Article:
Prediction of fragmentation of kidney stones: a statistical approach from NCCT images.
Extracorporeal shockwave lithotripsy (ESWL) has been widely accepted as the treatment of choice for renal stones less than 2 cm, with variable success rates of 60-99% across the globe. The success rate of this procedure could be influenced by stone factors (stone size, location, composition, degree of obstruction), clinical factors (comorbidities, such as concomitant infection, solitary kidney, abnormal ureteral anatomy), and technical factors (available equipment, source of energy). (1) Several other factors, such as body mass index (BMI) and stone to stone distance (SSD) also influence the stone clearance and success rate. (2) In addition, the attenuation values of calculi measured on computed tomography (CT) in Hounsfield units (HU) has also been studied to determine the success rate of ESWL or stone fragmentation. (3)
Since the 1990s, non-contrast enhanced computed tomography (NCCT) has become the radiographic modality of choice in the diagnosis of urinary stone disease, with sensitivity of 96%, specificity of 99%, and accuracy of 98%. (4,5) While Joseph et al (6) observed that the best results of ESWL were obtained with stone densities less than 1000 HU measured by NCCT, Gupta et al (7) recommended ESWL as the first choice for fragmentation of stones with density less than 750 HU.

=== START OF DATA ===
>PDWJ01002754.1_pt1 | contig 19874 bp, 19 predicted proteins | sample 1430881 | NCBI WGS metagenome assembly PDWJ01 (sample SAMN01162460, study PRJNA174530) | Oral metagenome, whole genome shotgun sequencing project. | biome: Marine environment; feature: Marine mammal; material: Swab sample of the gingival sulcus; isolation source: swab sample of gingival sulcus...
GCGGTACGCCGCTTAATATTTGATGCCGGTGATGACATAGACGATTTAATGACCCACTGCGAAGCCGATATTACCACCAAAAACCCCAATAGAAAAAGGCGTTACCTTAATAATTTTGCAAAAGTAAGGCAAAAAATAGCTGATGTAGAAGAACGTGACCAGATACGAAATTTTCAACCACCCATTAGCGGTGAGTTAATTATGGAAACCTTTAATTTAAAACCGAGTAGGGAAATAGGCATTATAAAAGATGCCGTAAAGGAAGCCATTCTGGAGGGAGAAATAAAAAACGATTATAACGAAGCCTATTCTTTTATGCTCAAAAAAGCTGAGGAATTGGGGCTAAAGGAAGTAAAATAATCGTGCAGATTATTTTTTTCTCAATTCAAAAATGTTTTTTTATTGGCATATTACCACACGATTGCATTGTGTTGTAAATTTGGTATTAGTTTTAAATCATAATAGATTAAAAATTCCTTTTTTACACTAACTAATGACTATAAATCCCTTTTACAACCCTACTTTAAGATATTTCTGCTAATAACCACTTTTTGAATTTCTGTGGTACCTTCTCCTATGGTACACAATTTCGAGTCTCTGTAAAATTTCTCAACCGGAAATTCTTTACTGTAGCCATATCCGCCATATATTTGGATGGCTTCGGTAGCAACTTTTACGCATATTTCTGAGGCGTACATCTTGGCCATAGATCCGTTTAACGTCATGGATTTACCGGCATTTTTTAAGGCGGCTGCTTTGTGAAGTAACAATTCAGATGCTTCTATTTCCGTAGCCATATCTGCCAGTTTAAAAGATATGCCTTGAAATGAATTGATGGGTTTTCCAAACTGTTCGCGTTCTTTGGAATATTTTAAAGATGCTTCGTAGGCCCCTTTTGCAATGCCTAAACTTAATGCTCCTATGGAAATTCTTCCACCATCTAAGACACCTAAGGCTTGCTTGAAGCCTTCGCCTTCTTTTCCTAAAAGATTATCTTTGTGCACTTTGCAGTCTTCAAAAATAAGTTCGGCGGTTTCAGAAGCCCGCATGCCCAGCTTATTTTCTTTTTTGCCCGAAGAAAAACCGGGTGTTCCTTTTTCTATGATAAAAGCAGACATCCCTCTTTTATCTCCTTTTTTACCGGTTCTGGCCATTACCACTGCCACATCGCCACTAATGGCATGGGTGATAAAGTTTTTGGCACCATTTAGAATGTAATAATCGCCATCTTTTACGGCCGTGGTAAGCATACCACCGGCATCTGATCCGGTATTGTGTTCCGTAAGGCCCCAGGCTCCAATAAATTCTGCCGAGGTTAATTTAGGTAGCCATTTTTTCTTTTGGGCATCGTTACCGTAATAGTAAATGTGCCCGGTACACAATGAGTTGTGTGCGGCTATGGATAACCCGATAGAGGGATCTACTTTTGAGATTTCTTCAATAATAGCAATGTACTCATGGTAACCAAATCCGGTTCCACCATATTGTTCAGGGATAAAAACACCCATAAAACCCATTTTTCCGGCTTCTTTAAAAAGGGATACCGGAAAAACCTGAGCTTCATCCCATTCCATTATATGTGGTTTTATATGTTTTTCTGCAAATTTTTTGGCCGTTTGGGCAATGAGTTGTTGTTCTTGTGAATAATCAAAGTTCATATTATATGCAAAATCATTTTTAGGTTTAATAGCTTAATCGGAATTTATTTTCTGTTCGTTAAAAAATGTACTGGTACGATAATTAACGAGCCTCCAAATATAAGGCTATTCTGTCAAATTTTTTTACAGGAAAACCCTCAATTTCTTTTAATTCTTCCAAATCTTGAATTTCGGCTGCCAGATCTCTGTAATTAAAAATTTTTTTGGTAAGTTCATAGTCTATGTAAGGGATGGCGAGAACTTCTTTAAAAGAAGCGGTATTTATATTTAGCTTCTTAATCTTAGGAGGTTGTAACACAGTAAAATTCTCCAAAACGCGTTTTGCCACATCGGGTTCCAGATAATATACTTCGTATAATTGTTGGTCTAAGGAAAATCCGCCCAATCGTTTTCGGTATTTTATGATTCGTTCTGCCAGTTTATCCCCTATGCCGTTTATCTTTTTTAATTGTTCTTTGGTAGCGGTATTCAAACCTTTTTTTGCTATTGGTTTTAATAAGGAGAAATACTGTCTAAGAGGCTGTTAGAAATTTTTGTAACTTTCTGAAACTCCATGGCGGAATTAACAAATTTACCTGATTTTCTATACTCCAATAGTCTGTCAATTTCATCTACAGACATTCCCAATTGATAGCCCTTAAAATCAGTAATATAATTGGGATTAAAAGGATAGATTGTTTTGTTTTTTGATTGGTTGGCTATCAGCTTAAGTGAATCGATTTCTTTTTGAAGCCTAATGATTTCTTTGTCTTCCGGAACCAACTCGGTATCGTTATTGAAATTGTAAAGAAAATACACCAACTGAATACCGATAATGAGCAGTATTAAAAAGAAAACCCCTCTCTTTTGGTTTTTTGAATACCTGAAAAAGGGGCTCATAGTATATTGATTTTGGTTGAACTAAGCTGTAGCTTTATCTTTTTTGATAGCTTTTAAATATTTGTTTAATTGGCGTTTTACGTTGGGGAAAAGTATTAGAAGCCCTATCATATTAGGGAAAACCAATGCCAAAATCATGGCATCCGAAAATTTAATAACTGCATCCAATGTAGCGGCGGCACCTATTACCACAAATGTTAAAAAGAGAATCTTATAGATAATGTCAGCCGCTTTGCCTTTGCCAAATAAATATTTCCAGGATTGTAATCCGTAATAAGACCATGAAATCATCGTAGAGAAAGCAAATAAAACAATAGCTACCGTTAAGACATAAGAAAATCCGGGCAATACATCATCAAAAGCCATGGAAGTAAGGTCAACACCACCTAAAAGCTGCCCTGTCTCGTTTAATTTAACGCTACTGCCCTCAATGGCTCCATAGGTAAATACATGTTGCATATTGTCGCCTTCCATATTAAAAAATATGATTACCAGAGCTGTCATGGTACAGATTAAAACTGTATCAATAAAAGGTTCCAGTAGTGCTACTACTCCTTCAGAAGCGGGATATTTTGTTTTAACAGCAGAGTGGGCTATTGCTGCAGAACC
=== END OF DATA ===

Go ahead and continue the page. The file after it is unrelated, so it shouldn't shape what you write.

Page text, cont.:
It is well-known that most urinary stones are made up of a mixture of different components, predominantly calcium, oxalate, phosphate, and uric acid in varying quantities, which predictably can alter the composition and density of stones in the various regions. The majority of studies comparing the stone fragility to the stone density had considered that the stones were made of single material and had uniform density in all regions. Therefore, the highest or mean attenuation values in a few areas in the region of study were calculated and compared to the success rate of ESWL. This could probably alter the comparative results of stone fragmentability vs. stone density measured in NCCT. Moreover Zarse et al (8) had also reported that NCCT might not be able to identify stone composition based on densities measured in HU, especially when 3-5 mm slices were taken as soft tissue windows to increase stone brightness, due to alterations in the HU values.
Therefore, it is imperative to develop a foolproof method to identify the density of renal stones in vivo and correlate this with the success rate of ESWL. This method could further be extended to predict the fragility of stones before subjecting them to ESWL treatment, so as to improve the success rates of this non-invasive modality of treatment.